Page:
Then there was this from Jaylon Smith: "He was just that kind of guy. You knew exactly what you were going to get from him. At his best, he was going to be exact. He was going to be elite and alert. And, just may he rest in peace."

And this from cornerback Chidobe Awuzie: "It was a tragedy and we're still praying for Coach Markus and his family. It was really tough, but at the same time, we all know Coach Markus' impact on us. So that's what we're going to hold on to, the memories, the lessons and definitely the good times. So either way it goes, we give glory to God and we thank God that Markus had a great impact on all of us."

To understand even more the impact Markus makes on people, listen, too, to veteran quarterback Andy Dalton, who joined the team just this year, and because of the interrupted offseason and all the COVID-19 limitations, really hadn't been around Markus no more than four months.

Yet, he understood the essence of Markus Paul.

"You never want to experience a death within the organization, and Markus meant a lot to so many people," Dalton said. "He made an impact on so many people. I think, for us, just having the chance to talk about and remember him ... just talk about ways that he has helped mentor us. The way he lived his life.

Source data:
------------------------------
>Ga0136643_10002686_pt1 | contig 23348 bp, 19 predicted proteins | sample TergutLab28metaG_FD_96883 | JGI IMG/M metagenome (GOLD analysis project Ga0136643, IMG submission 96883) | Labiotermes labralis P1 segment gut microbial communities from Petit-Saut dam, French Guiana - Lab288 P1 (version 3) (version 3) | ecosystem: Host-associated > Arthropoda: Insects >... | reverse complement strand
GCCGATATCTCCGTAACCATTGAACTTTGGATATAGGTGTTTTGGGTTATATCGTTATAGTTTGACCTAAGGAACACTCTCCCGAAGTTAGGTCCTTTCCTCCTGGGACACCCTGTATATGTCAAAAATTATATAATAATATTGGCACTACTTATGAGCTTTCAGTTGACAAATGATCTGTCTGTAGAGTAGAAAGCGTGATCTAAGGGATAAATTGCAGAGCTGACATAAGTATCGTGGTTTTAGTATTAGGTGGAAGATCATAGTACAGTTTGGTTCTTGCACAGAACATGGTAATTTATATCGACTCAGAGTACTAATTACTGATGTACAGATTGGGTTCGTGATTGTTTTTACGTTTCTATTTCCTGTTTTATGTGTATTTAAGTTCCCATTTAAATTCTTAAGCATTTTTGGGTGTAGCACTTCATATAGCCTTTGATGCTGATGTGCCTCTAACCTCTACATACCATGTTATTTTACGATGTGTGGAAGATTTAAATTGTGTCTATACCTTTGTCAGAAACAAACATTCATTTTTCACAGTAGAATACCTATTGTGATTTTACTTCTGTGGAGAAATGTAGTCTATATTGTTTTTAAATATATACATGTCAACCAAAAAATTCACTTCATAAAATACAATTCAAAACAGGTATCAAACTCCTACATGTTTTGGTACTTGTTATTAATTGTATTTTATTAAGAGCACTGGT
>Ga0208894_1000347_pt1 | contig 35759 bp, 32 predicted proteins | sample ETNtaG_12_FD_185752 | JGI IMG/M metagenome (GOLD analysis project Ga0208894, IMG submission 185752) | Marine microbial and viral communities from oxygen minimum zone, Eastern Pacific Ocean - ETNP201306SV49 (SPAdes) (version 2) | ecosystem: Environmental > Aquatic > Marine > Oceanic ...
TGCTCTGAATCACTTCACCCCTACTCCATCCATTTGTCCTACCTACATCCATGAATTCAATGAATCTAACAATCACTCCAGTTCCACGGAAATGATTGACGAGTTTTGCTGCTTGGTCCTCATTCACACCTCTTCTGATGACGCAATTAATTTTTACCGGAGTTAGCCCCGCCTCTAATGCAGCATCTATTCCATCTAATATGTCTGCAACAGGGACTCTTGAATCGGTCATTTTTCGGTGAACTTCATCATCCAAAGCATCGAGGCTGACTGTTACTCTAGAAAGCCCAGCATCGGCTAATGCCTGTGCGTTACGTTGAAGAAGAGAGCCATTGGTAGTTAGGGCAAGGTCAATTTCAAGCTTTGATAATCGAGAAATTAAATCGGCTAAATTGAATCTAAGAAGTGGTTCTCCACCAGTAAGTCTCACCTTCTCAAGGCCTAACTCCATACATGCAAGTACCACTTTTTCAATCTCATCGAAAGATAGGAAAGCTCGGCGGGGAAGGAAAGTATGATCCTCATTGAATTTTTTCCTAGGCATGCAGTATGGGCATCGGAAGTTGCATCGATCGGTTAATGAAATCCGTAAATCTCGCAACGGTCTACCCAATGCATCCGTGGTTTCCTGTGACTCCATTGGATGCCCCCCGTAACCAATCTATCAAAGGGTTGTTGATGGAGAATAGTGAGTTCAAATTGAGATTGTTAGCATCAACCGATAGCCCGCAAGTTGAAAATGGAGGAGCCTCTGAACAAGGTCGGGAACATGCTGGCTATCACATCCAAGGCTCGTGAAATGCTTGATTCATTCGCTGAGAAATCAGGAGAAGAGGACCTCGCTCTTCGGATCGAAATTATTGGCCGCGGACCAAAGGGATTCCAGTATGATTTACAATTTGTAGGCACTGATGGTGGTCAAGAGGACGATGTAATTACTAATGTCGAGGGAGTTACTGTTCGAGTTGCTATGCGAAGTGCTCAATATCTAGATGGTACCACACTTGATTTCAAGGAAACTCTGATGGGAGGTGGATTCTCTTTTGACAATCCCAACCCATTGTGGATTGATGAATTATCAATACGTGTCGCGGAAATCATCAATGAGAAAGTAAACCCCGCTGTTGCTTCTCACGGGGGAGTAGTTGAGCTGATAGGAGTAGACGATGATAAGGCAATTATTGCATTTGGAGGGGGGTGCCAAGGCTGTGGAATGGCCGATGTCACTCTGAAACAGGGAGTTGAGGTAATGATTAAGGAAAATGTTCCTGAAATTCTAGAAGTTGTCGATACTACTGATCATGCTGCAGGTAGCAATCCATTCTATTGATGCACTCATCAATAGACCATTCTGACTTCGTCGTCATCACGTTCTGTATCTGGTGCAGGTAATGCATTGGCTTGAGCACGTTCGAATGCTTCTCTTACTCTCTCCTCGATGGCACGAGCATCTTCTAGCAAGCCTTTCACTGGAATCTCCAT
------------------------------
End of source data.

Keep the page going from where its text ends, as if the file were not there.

"That's what made him so special as a person. You feel for the team, you feel for his family and you feel for everybody involved. Our prayers are out for everybody, especially his family during this time."

Maybe that the Cowboys' next scheduled game the following Thursday night against Baltimore had been postponed for COVID-19 outbreak reasons surrounding the Ravens, rescheduled to be played the following Monday afternoon on Dec. 7, was a very good thing. Physically and mentally. That brief reprieve would give the Cowboys players, coaches, heck, the entire organization, to not only further grieve, but process the loss of someone so close to them on a daily basis during some time off. Someone who, well, as Cowboys COO Stephen Jones said, "You won't meet a sweeter, better person than Markus Paul.

"It's with heavy hearts this week we proceed on."

Now maybe we all have a better understanding of Markus Paul, the life he led and just how much he meant to the so many people he touched in so many different walks of life during a life too short. Plus, how so many people are counting their blessings for having been able to cross paths with a man like this.

"Certainly, he was so loved, and you could see the emotion on our players' faces before the game, just as much as when they flashed his picture up on the big screen," Jones said. "He's just done so much for us, he's going to be so missed. You just can't say enough about what a special man, a sweet man and what a good man Markus Paul was, and certainly will be so missed by everyone in our organization, from ownership, to the coaching staff, right on down to the players."

And regrettably, someone like me, missing out on a rare opportunity to better know a man like Markus Paul.